Despite the progress in technology, and the appeal of valuable resources, space settlement has been hampered by the lack of a clearly defined legal regime for recognizing property rights in space under current U.S. and international law. There is in fact some slight internationally recognized legal precedent for retaining ownership of resources mined in space, as lunar samples returned to Earth on both U.S. and Soviet missions (the latter robotically) have been exchanged for other tokens of value. But actually owning the portion of the celestial body from which the resources are harvested — as in a traditional mining claim — is more problematic. Without legally recognized rights to buy, own, and sell titled property, it is difficult if not impossible to raise capital to develop land or extract the resources it holds. Property rights have long been considered one of the pillars of prosperity in the modern world, and their absence in space — due to the contingencies of the history of international law during the early space age — partly explains why we have not yet developed that final frontier.
(HT: Andrew Sullivan)
Robin Craig (Utah) has posted Treating Offshore Submerged Lands as Public Lands: An Historical Perspective (Public Land & Resources Law Review) on SSRN. Here's the abstract:
President Harry Truman proclaimed federal control over the United
States’s continental shelf in 1945, he did so primarily to secure the
energy resources — oil and gas — embedded in those submerged lands.
Nevertheless, the mineral wealth of the continental shelf spurred two
critical legal battles over their control and disposition: First,
whether the federal government had any interest in the first three miles
of continental shelf; and second, if so, whether the federal government
had authority to regulate the continental shelf under traditional
federal public land laws, such as the Minerals Leasing Act. Congress’s
reactions to federal courts’ resolutions of these questions, embodied in
1953 in the Submerged Lands Act and the Outer Continental Shelf Lands
Act, continue to provide the foundations for state and federal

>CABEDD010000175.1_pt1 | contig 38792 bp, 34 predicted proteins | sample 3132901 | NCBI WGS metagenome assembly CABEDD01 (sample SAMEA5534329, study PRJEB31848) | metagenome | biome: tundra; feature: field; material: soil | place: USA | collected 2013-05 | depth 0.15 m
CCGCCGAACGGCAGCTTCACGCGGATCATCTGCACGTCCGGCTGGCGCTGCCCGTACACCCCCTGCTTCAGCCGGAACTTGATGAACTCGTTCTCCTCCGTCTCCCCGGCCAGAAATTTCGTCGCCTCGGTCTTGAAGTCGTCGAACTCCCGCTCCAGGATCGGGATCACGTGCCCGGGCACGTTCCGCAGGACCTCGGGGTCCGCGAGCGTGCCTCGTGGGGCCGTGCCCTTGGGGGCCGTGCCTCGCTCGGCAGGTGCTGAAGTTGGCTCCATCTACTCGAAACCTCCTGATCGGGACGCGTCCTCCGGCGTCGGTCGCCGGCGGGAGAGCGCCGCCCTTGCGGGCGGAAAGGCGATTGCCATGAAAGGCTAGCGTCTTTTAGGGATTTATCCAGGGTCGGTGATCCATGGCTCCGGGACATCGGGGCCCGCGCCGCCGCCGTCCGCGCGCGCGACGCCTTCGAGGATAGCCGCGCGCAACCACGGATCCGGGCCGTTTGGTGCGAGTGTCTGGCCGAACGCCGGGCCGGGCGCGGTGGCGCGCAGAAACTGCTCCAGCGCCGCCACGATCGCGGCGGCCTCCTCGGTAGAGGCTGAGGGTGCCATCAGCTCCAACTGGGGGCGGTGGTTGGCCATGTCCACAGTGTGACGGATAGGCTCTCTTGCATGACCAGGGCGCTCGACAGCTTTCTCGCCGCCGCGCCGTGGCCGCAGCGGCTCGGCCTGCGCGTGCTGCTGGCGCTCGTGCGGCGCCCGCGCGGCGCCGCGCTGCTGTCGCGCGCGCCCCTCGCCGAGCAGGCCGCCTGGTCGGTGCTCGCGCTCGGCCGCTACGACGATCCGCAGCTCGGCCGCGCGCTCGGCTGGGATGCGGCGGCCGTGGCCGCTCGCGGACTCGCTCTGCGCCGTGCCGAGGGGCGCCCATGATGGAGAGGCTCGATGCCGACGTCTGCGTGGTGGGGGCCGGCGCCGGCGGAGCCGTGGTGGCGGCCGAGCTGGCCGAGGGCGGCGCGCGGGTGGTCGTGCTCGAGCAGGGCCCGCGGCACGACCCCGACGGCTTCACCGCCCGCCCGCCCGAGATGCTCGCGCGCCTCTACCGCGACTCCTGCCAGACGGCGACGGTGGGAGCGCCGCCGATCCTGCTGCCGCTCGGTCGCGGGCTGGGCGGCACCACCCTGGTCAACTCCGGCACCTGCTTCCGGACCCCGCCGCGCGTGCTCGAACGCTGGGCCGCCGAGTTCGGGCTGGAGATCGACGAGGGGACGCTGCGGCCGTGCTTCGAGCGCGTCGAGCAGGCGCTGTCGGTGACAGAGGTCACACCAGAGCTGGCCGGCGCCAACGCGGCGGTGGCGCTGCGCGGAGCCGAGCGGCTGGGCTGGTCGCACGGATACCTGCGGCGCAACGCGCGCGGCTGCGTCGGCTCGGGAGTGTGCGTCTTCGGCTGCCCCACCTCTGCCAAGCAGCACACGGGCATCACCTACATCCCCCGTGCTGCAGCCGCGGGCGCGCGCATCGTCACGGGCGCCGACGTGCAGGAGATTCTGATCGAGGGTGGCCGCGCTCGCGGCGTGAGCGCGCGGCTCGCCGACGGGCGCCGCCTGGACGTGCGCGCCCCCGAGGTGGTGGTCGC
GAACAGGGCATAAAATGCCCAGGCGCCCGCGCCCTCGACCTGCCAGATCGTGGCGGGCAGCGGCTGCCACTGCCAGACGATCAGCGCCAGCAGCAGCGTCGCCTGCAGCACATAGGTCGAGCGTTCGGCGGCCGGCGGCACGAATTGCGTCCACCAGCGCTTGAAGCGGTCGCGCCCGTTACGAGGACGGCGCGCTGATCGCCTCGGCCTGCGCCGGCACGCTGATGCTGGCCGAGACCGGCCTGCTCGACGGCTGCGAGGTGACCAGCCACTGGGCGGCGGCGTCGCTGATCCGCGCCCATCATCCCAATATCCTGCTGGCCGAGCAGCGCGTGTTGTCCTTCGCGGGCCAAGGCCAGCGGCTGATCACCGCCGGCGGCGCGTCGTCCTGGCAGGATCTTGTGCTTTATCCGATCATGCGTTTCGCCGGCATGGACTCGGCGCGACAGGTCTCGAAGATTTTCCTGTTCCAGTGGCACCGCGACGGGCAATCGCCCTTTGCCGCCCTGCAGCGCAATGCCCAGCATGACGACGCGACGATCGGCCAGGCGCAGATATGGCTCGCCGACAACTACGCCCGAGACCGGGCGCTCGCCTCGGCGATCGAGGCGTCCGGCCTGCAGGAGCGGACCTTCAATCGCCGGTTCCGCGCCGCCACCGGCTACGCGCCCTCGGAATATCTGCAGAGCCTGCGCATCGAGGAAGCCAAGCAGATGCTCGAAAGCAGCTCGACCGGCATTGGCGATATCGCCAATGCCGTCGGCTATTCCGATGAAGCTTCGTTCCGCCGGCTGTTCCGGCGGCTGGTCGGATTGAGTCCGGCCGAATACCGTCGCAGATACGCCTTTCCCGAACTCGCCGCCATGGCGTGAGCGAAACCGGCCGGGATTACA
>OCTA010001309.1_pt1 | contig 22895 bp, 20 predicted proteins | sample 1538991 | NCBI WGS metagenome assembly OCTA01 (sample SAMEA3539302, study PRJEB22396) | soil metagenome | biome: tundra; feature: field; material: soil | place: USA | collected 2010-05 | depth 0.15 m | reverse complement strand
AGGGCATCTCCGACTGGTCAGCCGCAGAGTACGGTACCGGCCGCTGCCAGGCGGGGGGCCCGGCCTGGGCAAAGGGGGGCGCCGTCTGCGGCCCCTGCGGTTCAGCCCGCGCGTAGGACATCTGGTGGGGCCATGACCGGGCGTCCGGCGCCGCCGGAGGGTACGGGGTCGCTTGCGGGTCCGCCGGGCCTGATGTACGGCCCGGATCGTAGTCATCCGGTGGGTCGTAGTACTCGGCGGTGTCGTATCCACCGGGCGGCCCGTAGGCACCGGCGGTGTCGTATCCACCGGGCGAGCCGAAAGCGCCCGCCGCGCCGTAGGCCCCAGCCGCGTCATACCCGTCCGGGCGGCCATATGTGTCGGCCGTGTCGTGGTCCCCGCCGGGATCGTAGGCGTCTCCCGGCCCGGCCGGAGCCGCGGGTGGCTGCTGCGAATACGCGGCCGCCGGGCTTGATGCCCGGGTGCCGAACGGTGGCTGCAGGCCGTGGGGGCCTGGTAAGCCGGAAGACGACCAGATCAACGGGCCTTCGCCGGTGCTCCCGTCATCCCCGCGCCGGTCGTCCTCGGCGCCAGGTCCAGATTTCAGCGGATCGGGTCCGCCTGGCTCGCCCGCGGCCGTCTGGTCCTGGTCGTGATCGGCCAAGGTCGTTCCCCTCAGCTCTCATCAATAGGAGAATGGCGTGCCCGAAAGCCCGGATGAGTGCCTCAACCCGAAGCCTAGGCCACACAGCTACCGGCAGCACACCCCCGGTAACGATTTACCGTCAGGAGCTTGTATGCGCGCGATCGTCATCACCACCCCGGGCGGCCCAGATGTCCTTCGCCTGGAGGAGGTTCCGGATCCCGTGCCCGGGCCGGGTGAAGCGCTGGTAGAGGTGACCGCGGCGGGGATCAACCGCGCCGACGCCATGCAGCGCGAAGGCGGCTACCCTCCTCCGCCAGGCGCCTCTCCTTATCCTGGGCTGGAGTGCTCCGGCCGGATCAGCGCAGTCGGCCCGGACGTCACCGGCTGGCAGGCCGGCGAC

management of the nation’s continental shelf and its energy resources.
Nevertheless, the Outer Continental Shelf’s status as federal public lands remains ambiguous. This Article takes an historical approach to assessing that issue, reviewing the traditional definition of federal “public lands” and the historical context of the public lands issues that arose for the Outer Continental Shelf. It concludes that the Outer Continental Shelf, from a natural resources perspective, qualifies as the newest of the federal public lands, but it also acknowledges that — unlike for many other public lands — federal statutes repeatedly and consistently exclude the states from gaining ownership of those submerged lands.
Monday, December 31, 2012
I don't know what to say about the idea that the lichen which grow on gravestones in the Northeast are biologically immortal.
That's. Just. Poetically. Awesome.
(By the way, anybody recognize the cemetery in the above picture? I'm channeling Al Brophy.)
...if you have $500,000 to invest in a commercial enterprise in a targeted employment area ($1,000,000 in a non-targeted area), and plan to create at least ten permanent full time jobs for qualified US workers, then you may be in luck.
The New York Times has a story about the EB-5 Immigrant Investor visa program today, and the investment that it has spurred in a remote part of Vermont, described by the developer as the "biggest economic development project Vermont has ever seen." Promising to create 10,000 new jobs, the price tag on the construction spree is $865 million.